There are far more Wolves in K-Country than you probably realize. Because they’re secretive and do their best to stay away from people, they’re rarely seen. However, they are captured on back country research cameras regularly.
The term “Grey Wolves” refers to the only North American species of Wolf (Canis lupus). These Wolves are known for their generally grayish fur. However, Wolves can come in many colour variations, from black through browns and whites.
This means that sometimes individual Wolves or even Wolf packs can be identified by the camera trap photography. By this, very rough population estimates can be made of populations and pack size. Ordinarily, camera traps can only indicate animal presence – they they’re on the landscape – and not abundance – how many are on the landscape. With Wolves, you can sometimes do both.
Wolf habitat and diet
K-Country’s mix of mountains, forests, and wilderness provides excellent habitat for Wolves. They can be found in various ecosystems within Kananaskis, including the foothills, subalpine, and alpine areas. Wolves have been caught on camera as high as the summit of Mt. Allen and Collembola hunting sheep, and in the valley bottoms in the Bow Valley near Canmore – both with some frequency.
Gray Wolves are carnivorous animals and primarily prey on larger ungulates such as deer, moose, sheep, goats and elk; the populations of all of their prey is excellent in K-Country. They are apex predators and play a vital role in regulating prey populations and maintaining ecosystem health.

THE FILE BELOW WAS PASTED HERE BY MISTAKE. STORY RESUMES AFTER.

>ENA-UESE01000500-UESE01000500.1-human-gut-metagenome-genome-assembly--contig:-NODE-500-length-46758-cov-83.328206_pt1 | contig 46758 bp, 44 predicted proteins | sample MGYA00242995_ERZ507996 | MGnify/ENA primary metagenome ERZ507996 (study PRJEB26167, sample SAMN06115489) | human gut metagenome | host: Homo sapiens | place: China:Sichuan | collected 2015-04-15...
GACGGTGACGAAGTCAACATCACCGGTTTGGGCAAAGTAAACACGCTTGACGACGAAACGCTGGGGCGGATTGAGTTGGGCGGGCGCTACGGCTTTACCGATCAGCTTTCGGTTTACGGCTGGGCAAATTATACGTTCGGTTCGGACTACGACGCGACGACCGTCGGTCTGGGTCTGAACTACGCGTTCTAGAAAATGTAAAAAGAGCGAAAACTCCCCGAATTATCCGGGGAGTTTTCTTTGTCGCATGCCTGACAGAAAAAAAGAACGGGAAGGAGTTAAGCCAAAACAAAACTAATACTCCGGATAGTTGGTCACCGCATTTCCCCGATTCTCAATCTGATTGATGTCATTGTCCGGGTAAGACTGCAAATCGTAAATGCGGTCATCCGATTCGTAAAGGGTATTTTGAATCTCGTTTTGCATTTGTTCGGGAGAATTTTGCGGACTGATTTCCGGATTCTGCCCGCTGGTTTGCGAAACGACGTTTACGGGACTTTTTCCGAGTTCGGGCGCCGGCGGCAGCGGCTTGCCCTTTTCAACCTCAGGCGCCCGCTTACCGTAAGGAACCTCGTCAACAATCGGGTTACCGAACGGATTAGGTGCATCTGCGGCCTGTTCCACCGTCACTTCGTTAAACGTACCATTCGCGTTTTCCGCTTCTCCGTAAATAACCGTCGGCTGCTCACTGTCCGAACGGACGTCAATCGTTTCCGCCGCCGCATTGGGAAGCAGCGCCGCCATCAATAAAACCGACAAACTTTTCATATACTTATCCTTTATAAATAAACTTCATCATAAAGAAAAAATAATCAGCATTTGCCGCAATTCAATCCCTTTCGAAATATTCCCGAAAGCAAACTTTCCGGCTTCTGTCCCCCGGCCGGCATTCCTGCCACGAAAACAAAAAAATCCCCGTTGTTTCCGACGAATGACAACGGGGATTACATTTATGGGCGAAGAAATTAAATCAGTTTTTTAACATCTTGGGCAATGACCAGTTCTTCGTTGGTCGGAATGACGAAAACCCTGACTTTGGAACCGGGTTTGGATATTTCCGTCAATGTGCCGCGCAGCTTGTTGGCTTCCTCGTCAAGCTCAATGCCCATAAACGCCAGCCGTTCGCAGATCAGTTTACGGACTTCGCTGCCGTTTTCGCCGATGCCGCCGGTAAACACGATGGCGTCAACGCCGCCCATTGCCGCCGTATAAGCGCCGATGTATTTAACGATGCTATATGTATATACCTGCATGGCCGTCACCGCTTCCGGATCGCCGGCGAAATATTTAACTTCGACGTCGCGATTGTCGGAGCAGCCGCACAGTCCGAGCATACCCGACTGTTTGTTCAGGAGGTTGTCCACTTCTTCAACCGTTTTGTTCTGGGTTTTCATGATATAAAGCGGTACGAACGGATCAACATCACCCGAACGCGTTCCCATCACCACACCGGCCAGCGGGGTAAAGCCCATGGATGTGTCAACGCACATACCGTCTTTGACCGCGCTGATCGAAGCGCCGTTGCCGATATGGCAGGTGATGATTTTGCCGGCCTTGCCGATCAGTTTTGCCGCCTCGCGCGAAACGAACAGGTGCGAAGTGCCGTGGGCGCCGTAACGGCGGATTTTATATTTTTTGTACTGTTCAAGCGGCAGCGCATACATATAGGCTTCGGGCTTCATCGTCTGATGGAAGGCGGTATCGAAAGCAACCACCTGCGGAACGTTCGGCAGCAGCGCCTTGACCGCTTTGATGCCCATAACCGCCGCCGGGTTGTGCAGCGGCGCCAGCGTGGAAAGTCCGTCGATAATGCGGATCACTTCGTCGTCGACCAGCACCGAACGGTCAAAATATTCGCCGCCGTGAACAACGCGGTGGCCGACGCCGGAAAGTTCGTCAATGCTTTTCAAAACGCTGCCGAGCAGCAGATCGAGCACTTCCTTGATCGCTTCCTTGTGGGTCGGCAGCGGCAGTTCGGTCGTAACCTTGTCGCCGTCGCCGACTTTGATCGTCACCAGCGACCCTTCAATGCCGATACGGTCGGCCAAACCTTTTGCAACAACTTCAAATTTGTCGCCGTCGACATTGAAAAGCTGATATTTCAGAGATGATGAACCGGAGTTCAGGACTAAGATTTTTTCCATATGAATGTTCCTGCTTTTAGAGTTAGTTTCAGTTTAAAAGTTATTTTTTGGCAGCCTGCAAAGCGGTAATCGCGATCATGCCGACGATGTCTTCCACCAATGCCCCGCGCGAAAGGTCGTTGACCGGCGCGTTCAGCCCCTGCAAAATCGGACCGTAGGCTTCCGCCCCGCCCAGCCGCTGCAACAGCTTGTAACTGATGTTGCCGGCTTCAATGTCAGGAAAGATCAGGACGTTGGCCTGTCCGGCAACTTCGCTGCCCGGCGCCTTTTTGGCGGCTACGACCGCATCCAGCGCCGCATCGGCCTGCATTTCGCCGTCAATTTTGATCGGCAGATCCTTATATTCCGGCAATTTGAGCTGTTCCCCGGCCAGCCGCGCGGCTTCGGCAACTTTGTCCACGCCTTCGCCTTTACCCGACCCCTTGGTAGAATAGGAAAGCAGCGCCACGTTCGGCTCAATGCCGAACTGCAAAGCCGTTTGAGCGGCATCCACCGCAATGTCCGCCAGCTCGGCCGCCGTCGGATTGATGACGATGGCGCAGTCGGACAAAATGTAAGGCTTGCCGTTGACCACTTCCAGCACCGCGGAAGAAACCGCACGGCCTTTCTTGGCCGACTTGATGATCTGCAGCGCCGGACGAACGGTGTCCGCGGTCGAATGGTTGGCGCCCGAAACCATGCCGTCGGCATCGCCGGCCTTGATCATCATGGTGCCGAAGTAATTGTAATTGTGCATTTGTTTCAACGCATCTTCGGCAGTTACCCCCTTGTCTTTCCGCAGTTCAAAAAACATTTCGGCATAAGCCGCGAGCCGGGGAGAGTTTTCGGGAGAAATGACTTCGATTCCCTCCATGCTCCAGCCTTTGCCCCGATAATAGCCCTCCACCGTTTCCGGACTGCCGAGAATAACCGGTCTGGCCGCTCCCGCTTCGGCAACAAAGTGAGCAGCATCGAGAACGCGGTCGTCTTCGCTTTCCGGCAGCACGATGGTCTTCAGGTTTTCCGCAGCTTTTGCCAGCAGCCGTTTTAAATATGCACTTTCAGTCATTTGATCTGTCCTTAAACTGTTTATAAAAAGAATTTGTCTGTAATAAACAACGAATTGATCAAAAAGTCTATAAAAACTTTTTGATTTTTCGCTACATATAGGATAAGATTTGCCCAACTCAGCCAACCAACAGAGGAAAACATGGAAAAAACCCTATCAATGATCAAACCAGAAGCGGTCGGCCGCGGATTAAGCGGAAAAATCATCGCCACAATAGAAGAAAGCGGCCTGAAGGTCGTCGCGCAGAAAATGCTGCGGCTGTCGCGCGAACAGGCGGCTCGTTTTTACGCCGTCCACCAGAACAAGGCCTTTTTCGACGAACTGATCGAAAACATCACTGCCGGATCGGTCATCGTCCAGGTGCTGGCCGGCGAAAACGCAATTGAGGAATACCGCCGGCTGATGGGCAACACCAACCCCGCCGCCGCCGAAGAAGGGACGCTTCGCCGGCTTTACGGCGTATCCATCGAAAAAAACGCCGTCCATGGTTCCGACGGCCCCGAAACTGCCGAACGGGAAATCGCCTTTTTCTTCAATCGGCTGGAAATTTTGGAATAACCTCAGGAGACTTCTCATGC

Plus, they are pack hunters; they rarely hunt alone. They commonly work together as a team to get a single prey out of a herd and capture it, or to take down large animals like moose. The picture to the right was followed by another of 2 more wolves.
More on packs
Wolves are hugely complex animals, with intricate social structures and social processes.
Wolves typically live in family groups known as packs. The pack structure of Wolves can vary depending on several factors, including habitat, prey availability, and environmental conditions.
The size of a Wolf pack can vary, but it usually ranges from 2 to 15 members (count the eyes in the pic to the right!). Most packs in K-Country are estimated to be between 4 and 7 animals. A typical Wolf pack is often made up of a core family unit consisting of an “alpha pair”, which are the dominant breeding male and female, and their offspring from various years. These offspring can include “subordinates” and pups.
It’s important to note that while the alpha male and female are often considered the leaders, the concept of an “alpha wolf” as portrayed in popular media can be oversimplified. Wolf pack dynamics are more complex, and the term “alpha” is sometimes replaced with “breeding pair” or “dominant pair” in scientific literature to better describe the leadership role.
The breeding pair are responsible for making most of the decisions, such as when and where the pack hunts. Subordinate Wolves within the pack may include the previous year’s pups or other non-breeding adults. They assist in hunting, caring for the young, and defending the territory. Pups in the pack are cared for by the entire pack, with older siblings and subordinates helping to feed and protect them.